That Encouragement You Need...

You never know how or when it’ll come, but that encouragement you need could be just around the corner!

Everyone gets spiritually jaded, even those who apparently don’t believe in God.

Recently whilst I was off ‘cooking tea’ at the local Wok-in-a-Box, dealing with a spiritual torpor of quite discouraging proportions, I found myself agitated as I waited for the food to be cooked. I’m always one to make the most of every moment, and the down side to that is downtime comes at a real premium.

As my eyes roamed around the restaurant I saw the obligatory pile of magazines and thought perhaps I might find a charge of inspiration thumbing through them; modelling and car magazines mostly...

Then I saw something sent from God; a neatly arranged spread of five Joyce Meyer Ministries magazines!

Something occurred instantly. God said to me, “I am with you,” as I flicked through an article by Meyer discussing intimacy with God. No sooner had I been struck by this wonderfully encouraging revelation my name was called and it seemed God was saying to me, “Go on, I’ve done what you needed me to do, now GO with my blessing.”

We really do not know where, when or how our bouts of spiritual attack will fold because of the provision and shepherding of God.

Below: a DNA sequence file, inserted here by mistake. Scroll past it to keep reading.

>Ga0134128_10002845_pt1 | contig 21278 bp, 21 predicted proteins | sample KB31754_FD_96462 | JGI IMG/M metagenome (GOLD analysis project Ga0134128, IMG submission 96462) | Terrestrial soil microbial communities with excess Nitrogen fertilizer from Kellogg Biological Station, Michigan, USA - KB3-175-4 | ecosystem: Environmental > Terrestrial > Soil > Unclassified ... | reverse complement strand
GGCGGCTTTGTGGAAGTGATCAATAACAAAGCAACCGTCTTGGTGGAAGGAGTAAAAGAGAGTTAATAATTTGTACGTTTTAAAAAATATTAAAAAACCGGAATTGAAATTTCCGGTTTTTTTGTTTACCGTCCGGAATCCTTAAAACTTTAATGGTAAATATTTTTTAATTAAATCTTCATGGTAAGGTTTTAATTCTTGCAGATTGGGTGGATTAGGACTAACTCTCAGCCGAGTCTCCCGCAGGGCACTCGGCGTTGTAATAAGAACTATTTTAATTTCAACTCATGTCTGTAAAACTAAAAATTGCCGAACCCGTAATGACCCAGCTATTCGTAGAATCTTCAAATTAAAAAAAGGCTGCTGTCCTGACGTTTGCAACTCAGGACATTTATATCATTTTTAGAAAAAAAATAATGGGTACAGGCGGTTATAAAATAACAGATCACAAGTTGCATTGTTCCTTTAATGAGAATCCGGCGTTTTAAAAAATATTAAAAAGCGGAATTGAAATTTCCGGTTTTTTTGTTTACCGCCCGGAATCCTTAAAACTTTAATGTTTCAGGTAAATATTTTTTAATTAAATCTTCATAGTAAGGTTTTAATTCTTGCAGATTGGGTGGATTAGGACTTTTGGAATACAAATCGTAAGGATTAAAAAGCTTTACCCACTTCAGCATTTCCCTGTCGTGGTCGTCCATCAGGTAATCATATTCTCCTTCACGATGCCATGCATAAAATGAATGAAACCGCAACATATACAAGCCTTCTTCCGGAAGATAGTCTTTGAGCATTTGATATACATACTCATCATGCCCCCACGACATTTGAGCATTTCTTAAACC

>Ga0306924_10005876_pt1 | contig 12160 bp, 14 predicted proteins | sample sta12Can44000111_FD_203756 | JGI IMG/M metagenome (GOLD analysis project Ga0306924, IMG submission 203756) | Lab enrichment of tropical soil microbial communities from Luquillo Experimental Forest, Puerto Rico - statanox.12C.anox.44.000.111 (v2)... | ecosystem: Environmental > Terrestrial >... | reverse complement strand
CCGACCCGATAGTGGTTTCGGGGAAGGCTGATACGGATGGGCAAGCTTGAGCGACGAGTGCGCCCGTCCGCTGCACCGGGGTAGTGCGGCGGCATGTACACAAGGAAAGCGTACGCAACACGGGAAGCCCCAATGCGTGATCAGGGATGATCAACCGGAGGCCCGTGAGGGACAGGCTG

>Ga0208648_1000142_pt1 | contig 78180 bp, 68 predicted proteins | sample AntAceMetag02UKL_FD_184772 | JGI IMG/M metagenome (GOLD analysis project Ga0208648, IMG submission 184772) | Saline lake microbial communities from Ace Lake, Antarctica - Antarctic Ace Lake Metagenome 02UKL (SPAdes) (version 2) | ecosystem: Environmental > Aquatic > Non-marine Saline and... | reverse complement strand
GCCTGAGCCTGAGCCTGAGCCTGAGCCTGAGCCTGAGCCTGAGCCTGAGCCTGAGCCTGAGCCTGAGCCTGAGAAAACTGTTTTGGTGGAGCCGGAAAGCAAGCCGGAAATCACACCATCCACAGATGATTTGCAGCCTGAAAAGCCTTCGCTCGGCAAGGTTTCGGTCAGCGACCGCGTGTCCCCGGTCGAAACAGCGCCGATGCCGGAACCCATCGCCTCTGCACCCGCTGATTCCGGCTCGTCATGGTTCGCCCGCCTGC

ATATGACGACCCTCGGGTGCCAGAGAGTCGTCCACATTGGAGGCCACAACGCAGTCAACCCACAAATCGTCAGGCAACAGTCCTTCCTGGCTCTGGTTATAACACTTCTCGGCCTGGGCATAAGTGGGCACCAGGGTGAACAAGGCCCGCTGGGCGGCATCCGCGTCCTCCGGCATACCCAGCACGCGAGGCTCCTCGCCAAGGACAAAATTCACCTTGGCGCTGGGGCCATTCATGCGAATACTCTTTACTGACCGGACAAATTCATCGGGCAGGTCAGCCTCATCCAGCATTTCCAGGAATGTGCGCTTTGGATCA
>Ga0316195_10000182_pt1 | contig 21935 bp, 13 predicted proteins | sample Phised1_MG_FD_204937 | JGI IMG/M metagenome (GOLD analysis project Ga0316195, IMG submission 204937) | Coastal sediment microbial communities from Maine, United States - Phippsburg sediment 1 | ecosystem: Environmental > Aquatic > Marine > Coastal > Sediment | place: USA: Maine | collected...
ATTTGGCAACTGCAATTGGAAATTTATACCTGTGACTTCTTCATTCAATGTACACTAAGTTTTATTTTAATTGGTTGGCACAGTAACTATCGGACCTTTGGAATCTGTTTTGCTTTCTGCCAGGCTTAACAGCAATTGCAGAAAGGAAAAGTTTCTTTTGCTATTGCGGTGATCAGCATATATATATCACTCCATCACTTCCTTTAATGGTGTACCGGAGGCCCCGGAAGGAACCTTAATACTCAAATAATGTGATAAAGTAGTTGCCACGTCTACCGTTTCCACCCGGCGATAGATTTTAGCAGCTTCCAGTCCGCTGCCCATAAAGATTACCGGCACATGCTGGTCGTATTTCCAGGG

But, we could very well be more expectant—though it is very understandable that ‘expectation’ is something quite foreign to those engaged in spiritual challenge and vast doubt.

Nonetheless, we never know where the needed encouragement will come from.

When in need, don’t forget to look for it!

© 2010 S. J. Wickham.

The Appreciative Life is Better

Just about everywhere we go we will see things the eye can see and hear things our ears can hear that will magnify the magic known to life: the appreciative context.

Still too many of us, and too often, clamour to draw attention to ugliness over beauty, when the beauty is just too magnificent—in fairness and equity—to ignore or pass over.

It reminds of a good proverb that is not really about women, but a broader truth:

“Like a gold ring in a pig’s snout is a beautiful woman who shows no discretion.”

~Proverbs 11:22 (NIV).

Like looking the gift horse in the mouth, and trying pessimistically to see what little fault there may be in anything, our lives shrivel and die for want of life when we choose to see the negative in front of the positive. And let’s not leave it there; others’ lives too are shifted off-balance in response to our negativity.

To Be Positive or Negative? – A Choice

It takes a better person to note the positive and encourage rather than be negative, criticise and therefore condemn. Not that the latter person is a worse person in their own right; they just aren’t living up to their potential—a God-cursed shame that is, right there. And most of the time we’re blind to it, in those negative moments.

Both realities are real and both a visible: the positive and negative.

One only is set for blessing, the other apportioned to cursing. One is set in joy; the other misery—personally and interpersonally. One is destined for a multiplicity of growth; the other is bound for not only atrophy to the good, but hypertrophy to the bad—cancerous thought and malignant action.